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Nekkanamalai tribals trek 7 km with body in dholi due to absence of road
The absence of proper roads to tribal hamlets has again exposed the plight of residents of such remote locations.
The latest case in point is Nekkanamalai near Vaniyambadi as residents were forced to carry the body of a man on a dholi (cradle) in the early hours of Wednesday.
Sources said that Munusamy alias Rajini (27), a tribal resident of Nekkanamalai and a construction labourer, who died of electric shock while at work in construction site in Coimbatore on Tuesday. His body was brought by his wife Anjali by car to Vaniyambadi from where she along with relatives and residents of Nekkanamalai had to carry it on a dholi for 7 kilometres to reach their hamlet.
Since the tribal habitation is located 1,200 feet on the hills, locals have to cross a three km reserve forest stretch. As forest officials refused to permission for laying a road, residents use dholis to reach their habitation for any work, including emergency situations, to and from their area.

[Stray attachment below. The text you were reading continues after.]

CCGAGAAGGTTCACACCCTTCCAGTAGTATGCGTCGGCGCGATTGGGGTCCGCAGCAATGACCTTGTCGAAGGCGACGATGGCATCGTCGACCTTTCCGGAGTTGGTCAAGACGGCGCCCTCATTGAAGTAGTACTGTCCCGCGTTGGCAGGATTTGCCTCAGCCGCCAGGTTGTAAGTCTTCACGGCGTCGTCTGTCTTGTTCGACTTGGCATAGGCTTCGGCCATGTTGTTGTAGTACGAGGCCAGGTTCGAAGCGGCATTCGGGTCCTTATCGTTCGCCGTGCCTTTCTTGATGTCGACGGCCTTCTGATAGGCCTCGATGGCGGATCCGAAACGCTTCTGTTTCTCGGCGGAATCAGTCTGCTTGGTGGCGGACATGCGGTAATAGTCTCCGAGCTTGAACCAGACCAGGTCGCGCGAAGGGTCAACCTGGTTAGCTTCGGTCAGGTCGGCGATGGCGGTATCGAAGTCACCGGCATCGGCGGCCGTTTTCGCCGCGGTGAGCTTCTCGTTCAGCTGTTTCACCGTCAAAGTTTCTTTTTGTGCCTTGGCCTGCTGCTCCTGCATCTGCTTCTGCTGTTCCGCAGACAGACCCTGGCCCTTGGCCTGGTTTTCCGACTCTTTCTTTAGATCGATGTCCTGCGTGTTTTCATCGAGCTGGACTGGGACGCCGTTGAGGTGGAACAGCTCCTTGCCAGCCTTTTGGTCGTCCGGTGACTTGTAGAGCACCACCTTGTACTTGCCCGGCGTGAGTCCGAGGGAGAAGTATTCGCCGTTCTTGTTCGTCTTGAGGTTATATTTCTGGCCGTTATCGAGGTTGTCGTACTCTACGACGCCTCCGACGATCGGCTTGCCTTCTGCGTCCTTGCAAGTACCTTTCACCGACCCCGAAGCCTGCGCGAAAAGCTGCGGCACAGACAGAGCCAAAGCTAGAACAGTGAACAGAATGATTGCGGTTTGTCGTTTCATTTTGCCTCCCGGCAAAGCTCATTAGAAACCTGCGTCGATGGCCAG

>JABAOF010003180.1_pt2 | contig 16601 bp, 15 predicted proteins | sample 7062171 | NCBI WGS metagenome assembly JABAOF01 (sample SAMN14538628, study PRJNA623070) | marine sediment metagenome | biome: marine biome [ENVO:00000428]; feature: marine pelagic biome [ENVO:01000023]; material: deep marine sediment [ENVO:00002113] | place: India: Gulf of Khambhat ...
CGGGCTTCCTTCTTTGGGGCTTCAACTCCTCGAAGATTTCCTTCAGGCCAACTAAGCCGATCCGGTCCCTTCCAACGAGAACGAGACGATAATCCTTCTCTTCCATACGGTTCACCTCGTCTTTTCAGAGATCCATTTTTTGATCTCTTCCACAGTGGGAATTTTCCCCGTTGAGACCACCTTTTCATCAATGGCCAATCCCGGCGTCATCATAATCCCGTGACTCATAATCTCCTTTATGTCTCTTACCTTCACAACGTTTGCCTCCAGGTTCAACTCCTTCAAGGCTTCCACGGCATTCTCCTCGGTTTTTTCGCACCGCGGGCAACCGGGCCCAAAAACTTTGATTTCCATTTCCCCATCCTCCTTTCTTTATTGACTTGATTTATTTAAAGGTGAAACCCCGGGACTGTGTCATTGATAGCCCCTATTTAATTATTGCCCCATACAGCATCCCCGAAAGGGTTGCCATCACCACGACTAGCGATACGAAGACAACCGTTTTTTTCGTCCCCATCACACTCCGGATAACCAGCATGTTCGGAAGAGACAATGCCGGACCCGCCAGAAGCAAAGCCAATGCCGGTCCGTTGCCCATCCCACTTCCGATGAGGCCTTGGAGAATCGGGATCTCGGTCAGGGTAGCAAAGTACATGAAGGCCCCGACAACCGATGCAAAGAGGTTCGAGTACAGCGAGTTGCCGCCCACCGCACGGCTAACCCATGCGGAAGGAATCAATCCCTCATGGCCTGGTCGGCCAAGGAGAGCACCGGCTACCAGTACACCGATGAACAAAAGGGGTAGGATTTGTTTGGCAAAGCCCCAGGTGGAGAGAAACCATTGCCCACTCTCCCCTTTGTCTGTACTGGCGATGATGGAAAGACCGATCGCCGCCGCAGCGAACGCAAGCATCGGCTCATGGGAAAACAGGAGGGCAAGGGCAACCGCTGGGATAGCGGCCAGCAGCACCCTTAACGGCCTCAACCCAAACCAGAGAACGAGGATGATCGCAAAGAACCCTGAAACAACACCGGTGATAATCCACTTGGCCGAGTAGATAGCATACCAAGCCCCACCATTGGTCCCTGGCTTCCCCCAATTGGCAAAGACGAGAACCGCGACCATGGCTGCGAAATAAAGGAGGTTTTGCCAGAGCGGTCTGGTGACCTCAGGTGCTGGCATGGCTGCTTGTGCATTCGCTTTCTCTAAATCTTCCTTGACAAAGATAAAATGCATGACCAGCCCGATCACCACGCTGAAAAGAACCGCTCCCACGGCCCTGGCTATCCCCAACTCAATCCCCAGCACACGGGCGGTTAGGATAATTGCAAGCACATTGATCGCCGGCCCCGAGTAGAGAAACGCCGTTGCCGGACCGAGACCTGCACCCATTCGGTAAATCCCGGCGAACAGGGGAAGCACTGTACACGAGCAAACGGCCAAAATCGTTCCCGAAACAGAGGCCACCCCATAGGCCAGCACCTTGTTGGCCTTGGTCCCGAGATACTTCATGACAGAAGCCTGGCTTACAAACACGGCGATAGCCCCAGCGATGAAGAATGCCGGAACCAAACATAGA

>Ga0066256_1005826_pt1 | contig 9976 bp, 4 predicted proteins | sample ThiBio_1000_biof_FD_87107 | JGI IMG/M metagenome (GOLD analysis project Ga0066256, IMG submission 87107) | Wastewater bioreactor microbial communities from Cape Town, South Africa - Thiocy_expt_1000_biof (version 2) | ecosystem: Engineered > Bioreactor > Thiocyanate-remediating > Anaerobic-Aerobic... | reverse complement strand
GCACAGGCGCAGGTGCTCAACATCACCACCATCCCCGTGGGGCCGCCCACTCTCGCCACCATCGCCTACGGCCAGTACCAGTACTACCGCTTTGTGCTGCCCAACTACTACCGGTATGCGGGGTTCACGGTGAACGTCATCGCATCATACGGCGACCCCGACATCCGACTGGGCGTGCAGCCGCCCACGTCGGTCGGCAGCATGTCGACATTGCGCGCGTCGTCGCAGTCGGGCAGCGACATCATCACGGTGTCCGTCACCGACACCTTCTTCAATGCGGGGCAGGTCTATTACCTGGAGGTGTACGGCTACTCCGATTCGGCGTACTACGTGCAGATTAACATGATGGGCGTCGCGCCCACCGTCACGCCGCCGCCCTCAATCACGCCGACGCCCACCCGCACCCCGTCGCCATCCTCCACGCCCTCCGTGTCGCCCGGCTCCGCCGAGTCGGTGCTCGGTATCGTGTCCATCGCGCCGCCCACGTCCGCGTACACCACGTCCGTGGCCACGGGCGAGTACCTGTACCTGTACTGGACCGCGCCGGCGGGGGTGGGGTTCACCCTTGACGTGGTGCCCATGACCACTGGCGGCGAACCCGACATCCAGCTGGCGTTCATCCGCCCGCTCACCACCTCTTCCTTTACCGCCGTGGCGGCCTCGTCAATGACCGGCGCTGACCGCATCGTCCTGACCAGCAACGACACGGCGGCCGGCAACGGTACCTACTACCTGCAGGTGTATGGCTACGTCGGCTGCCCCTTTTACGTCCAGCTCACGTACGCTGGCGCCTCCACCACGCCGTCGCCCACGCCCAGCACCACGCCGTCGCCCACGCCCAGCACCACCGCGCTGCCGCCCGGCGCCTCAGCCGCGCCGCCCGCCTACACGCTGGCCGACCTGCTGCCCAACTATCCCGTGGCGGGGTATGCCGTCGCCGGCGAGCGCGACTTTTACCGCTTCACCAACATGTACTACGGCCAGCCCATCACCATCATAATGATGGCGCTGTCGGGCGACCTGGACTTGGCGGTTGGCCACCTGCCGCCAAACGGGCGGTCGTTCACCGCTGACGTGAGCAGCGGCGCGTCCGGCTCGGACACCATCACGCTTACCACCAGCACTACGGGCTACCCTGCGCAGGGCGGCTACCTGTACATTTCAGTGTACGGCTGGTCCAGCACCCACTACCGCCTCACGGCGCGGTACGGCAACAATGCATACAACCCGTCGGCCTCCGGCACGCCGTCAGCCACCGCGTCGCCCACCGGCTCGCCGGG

Around 1 am the body of Rajini was carried on a dholi up the hill. As Anjali swooned midway, she was carried on another dholi.
Officials said they were ready to lay a road if the forest department gave permission. As the forest department remained adamant for several years, tribals staged many agitations, including once attempting to lay a mud road themselves. But this was also prevented by forest officials, sources said.
Absence of proper roads has resulted in tribal areas not getting power or any other basic facility. This problem has also been creating various hardship for the residents including people unwilling to give girls in marriage to tribal youth of Nekkanamalai. Hence, they go for work in various towns.
As Tirupattur has been made a district, tribals are now pinning hopes on the new administration for a permanent solution to their problem.